Saturday, January 12, 2013
how to write novels (part 2)
This is an exhaustive course.
But we must begin at the point before which you actually start putting words down into your WIF file.
WIF in writerspeak means "While I'm Facebooking."
I will also teach you writerspeak.
I am easily distracted when I conduct a class. Did I ever tell you the story about the lady in the bedazzled cowboy hat who, in the middle of a class I was conducting on Character Driven Fiction (don't even try to figure out what that means in writerspeak--you're not ready), raised her hand and said:
"Will you please stick to the topic?"
I'm not going to say where this happened. But it was in a state that starts with a U.
And rhymes with Pootah.
RULE NUMBER TWO: Be on time for shit.
Which reminds me of something: If your characters are boring as fuck, the car of your novel is probably going to be driven at like 5 mph in the fast lane. This will piss people off, and you will never show up on time for anything if that's the case.
This particular session comes with a .
I am about to give it to you, and all I ask in return is that any time you use this you think kindly of me.
Here it is: If you are the type of person who can't seem to show up on time for appointments, work, or How to Write a Novel classes and you want to be absolutely forgiven for your insensitive lack of punctuality, all you have to do is say this:
"I'm sorry I'm late. I had to poo."
It works every time. As soon as you say that, all these things simultaneously happen:
1. People instantly forget about your lateness.
2. People start thinking about pooing.
3. Nobody wants to deal with having a conversation with anyone else about pooing. Not ever.
So this is what I said to the lady in the bedazzled cowboy hat:
"I'm having a hard time sticking to the subject because I need to poo really bad."
Believe me, admitting to something like that instantly erases peoples' hard drives.
So the lesson for today is this: Every writer is going to run into walls when working on his WIF--those awkward parts where you can't seem to figure out how to propel the action forward into the next sequential block. When that happens, it's always a good idea to write in a short scene that involves one of your major characters making poo.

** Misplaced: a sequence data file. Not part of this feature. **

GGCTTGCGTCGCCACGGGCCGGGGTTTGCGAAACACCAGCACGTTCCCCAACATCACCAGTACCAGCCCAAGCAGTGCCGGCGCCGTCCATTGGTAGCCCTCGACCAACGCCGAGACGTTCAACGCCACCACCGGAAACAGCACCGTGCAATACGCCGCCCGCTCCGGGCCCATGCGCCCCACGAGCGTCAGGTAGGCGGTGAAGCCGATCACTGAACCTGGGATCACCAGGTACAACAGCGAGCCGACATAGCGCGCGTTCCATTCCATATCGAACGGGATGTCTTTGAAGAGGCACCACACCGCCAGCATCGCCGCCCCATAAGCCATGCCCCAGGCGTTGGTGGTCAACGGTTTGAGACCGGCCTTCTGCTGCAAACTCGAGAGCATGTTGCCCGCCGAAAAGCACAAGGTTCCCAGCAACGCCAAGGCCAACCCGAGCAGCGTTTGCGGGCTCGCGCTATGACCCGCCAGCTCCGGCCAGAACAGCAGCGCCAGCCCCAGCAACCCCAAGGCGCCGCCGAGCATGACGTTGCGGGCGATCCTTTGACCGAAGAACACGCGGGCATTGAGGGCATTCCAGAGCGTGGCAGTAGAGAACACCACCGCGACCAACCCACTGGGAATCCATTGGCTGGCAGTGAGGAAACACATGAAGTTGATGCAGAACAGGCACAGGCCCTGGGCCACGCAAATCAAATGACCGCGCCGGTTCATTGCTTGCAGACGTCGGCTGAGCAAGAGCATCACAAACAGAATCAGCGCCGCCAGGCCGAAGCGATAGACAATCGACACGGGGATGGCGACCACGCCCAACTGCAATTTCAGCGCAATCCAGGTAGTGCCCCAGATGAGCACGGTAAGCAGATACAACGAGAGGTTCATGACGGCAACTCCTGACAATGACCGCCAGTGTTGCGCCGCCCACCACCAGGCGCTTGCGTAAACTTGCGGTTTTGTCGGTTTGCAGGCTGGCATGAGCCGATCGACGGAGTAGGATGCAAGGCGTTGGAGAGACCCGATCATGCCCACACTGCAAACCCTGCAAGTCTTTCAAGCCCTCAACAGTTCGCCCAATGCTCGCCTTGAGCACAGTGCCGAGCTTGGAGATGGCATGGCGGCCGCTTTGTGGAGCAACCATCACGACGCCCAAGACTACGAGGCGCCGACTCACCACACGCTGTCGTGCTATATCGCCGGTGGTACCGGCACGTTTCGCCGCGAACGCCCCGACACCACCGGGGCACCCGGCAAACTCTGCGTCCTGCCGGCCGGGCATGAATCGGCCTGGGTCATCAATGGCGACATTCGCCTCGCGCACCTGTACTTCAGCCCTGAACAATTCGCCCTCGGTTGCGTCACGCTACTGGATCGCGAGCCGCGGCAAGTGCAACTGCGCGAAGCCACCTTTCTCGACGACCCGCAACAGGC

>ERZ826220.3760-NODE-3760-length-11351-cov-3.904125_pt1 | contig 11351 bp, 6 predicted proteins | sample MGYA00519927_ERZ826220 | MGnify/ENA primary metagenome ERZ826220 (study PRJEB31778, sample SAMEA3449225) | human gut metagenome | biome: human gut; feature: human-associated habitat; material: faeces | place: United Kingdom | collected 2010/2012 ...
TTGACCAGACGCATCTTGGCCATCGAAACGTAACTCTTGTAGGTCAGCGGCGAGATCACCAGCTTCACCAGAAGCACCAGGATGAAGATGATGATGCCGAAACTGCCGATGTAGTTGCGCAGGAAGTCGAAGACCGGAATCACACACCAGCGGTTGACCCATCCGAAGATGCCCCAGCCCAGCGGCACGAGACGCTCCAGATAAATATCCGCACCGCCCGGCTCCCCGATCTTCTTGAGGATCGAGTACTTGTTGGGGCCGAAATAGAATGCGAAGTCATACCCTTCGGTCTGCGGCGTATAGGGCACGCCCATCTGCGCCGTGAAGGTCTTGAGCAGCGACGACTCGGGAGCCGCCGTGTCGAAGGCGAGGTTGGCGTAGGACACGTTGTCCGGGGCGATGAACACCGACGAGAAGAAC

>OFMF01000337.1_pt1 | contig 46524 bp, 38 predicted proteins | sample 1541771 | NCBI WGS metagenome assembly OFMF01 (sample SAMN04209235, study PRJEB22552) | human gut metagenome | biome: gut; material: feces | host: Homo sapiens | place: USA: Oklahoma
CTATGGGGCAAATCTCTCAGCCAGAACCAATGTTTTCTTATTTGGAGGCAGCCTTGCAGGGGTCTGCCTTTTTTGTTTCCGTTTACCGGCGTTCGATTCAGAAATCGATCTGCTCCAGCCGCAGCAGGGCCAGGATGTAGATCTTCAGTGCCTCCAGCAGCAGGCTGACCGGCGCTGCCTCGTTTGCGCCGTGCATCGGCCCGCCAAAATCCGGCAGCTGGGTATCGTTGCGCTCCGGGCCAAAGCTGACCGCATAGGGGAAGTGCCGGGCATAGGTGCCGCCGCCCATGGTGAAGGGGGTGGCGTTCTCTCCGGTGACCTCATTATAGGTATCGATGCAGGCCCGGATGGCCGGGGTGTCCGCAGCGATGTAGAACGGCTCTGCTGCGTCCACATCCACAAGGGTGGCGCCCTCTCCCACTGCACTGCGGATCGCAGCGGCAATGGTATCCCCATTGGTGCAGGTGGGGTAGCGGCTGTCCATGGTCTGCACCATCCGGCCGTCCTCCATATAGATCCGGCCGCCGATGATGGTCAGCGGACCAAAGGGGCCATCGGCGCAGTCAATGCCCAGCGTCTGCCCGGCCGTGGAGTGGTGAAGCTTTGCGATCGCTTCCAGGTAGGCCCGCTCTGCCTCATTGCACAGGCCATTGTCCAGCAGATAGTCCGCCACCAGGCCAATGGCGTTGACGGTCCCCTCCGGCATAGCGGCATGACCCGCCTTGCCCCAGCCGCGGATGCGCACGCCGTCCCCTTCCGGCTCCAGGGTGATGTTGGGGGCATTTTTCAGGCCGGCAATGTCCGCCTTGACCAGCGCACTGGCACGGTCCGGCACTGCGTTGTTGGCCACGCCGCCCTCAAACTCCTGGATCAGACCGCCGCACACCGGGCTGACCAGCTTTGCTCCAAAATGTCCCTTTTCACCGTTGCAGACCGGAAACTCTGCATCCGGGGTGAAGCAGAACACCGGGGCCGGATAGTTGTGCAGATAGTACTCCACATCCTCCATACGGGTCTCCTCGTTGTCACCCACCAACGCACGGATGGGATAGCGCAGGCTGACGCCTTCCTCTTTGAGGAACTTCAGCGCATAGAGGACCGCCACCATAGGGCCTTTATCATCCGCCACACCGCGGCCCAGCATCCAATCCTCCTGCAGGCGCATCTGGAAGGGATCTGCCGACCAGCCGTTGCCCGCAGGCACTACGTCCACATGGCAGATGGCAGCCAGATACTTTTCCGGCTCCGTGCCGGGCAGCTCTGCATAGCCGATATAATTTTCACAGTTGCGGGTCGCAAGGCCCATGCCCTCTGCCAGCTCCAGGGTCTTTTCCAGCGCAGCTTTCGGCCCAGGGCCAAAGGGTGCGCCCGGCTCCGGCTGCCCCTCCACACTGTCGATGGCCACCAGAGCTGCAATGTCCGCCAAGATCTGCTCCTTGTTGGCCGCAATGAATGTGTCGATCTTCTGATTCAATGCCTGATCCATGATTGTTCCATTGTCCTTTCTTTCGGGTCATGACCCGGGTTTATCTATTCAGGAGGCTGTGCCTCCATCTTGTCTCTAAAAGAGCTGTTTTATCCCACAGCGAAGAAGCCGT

I have a first edition of For Whom the Bell Tolls. I would take a picture of myself holding it (it's sitting right here on my desk, after all), but I just got out of bed and my hair is a mess.
This novel is from a time when people didn't give a shit about book covers. You can tell. Trust me.
Lamest cover ever.
Nowadays, covers are way more important than the shit inside books.
So, before you even start thinking up names of characters who will drive your fiction, and before you even attempt to put the first words into your WIF file (and assuming that you've gotten your hands on an actual Suicide Prevention Pit Bull, assembled your Drowning Victim outfit for our dress-up day, and secured representation by a top-notch literary agent), you're going to need to come up with a cover design for your novel.
Yes, that's how it's done: the cover comes first. The shit inside doesn't matter at all.
Didn't anyone ever tell you that?
Bet you're happy you showed up on time, huh?
So, for your homework, start working on your covers. We'll talk about them next time.
Also, if you have not yet secured representation from a crackerjack literary agent because you were laboring under the hallucination that you have to have written something first (Oh PLEASE!!!), I have collected a list of agents who will sign on clients who've never written anything.
Literary Agents who will represent clients who have never written anything in their lives.
Too bad Ernest Hemingway was a cat person.
And now, if you'll excuse me, I have to ... you know ...